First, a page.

U.S. equity markets sank across the board in Wednesday trading with the tech heavy Nasdaq leading the way on the downside, sliding by 0.6%. These losses were followed by more moderate declines in the S&P 500 (down 0.5%) and the Dow (down 0.2%) as traders weighed the prospects of more quantitative easing and weak housing data. Precious metals continued their surge as gold almost broke the $1,300 oz. mark, finishing the day up roughly 1.4% as the dollar continued to weaken against the world’s major currencies, losing another cent against the euro and sinking by 0.7% against the yen.
Today’s modest losses came after a report surfaced showing that prices of American homes fell 0.5% in July to the lowest level in almost six years, according to the FHFA. “In the absence of a rapid employment growth, and factoring in all the potential excess housing supply from foreclosures and looming delinquencies, housing prices will likely remain under pressure and continue trending lower throughout this year and next,” said Yelena Schulyatyeva, an economist at BNP Paribas.
In addition to housing weakness, the banking and tech sectors both suffered as all of the major banks showed losses of more than 1.5% and Adobe helped to sink the technology sector after the company gave a weak forecast for the rest of the year. That prompted analysts to downgrade the company, pushing shares of the giant down by close to 20% on the day. “We seem to have misplaced our growth,” Credit Suisse analyst Philip Winslow said in a note. “We struggle to identify catalysts for at least the next 1-2 quarters.”
The ETFdb 60 Index, a benchmark measuring the performance of asset classes available through ETFs, dropped 1.1 points, 0r 1.1%. Winners and losers were evenly split on the day in relatively heavy trading.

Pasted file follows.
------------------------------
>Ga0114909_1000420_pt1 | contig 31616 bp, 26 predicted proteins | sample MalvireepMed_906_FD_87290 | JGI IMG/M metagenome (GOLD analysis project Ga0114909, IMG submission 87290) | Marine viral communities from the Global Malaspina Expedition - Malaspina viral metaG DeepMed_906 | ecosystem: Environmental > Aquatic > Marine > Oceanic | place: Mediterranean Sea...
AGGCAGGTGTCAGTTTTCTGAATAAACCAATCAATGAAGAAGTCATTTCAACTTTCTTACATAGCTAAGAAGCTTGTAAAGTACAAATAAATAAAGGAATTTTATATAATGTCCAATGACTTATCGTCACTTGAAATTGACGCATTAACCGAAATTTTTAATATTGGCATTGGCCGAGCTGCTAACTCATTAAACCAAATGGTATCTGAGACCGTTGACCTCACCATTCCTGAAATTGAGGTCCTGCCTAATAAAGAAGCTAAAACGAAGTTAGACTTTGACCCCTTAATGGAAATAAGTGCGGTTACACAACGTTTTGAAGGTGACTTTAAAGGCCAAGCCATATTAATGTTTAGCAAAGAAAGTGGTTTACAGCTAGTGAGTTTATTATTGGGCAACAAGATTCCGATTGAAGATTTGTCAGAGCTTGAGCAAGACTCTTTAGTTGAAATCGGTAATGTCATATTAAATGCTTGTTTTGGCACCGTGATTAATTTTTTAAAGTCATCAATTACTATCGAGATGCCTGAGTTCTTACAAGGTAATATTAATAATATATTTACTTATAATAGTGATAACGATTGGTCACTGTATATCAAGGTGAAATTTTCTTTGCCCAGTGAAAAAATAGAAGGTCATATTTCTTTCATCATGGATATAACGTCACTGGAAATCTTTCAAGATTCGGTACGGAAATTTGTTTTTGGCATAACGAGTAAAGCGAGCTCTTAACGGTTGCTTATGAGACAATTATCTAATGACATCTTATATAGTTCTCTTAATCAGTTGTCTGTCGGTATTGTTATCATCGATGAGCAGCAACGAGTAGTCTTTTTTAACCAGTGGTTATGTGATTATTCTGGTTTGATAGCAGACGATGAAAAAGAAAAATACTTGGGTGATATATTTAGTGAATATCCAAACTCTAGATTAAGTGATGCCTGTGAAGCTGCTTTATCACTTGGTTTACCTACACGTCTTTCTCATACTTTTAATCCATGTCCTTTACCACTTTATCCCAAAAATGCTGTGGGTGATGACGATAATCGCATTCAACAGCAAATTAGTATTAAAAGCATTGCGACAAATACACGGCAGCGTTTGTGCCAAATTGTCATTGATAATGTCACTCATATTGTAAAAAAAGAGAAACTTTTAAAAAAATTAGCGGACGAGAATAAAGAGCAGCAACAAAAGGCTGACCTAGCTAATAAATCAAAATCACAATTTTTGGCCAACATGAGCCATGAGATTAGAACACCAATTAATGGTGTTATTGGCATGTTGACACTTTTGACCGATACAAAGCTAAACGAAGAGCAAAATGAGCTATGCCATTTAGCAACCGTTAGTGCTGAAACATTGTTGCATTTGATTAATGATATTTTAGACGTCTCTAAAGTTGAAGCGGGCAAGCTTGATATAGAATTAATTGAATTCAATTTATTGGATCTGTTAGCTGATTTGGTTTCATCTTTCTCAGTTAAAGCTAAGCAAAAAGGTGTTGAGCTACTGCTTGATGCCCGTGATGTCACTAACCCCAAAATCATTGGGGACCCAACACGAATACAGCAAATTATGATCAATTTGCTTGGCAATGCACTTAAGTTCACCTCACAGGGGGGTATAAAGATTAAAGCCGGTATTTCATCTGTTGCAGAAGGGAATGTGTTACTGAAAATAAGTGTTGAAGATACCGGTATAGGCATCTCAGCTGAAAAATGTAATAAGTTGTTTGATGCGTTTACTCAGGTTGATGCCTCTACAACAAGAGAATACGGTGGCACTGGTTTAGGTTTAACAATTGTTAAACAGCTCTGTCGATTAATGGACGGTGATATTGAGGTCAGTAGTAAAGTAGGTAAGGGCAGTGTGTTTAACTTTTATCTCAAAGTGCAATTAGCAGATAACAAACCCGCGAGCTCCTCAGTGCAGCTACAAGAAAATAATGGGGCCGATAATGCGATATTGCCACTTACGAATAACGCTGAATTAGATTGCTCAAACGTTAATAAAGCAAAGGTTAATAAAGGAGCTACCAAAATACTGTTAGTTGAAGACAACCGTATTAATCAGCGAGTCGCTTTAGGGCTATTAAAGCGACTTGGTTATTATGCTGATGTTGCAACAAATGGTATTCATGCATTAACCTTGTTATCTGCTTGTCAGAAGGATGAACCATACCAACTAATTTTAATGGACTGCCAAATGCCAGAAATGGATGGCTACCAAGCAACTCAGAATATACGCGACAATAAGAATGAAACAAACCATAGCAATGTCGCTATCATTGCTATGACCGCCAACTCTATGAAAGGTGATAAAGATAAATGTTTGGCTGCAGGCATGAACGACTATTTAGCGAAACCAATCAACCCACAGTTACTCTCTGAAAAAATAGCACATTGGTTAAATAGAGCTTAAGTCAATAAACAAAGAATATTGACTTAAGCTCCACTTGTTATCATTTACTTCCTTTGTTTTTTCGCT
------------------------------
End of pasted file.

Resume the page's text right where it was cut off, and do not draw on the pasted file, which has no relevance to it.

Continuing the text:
One of the biggest winners on the day was the iPath DJ-UBS Copper ETN (JJC), which surged higher by 2.7%. These gains were a result of continued dollar weakness and robust demand out of the Asia Pacific region, which continues to demand more of the industrial metal. These two factors helped to push copper to a five month high in New York trading before the metal eventually settled at the $3.56/lb. mark. “In essence, (the Fed statement) is being perceived as an extended period of dollar weakness, or even possibly an additional devaluation of the dollar,” said Frank McGhee, head precious metals trader with Integrated Brokerage Services LLC in Chicago [see technicals of JJC here].
One of the biggest losers in the ETFdb 60 was the Financial Select Sector SPDR (XLF), which fell by 1.6% on the day. Today’s losses came after a host of downgrades from Deutsche Bank, which dramatically lowered its estimates for both Goldman Sachs and Morgan Stanley. All of the fund’s top ten holdings finished in the red for the day, including 4% losses for Morgan Stanley and MetLife. This steep declines were also a likely result of expectations of weakened revenues in some of the firms’ core businesses. “Trading volumes across the board were painfully slow during the months of June, July and August. The normal seasonal slowdown was exacerbated by continued concerns over the state of the global economy,” Jefferies’ Chairman and Chief Executive Richard Handler said in a statement [see more holdings of XLF here].
Disclosure: No positions at time of writing.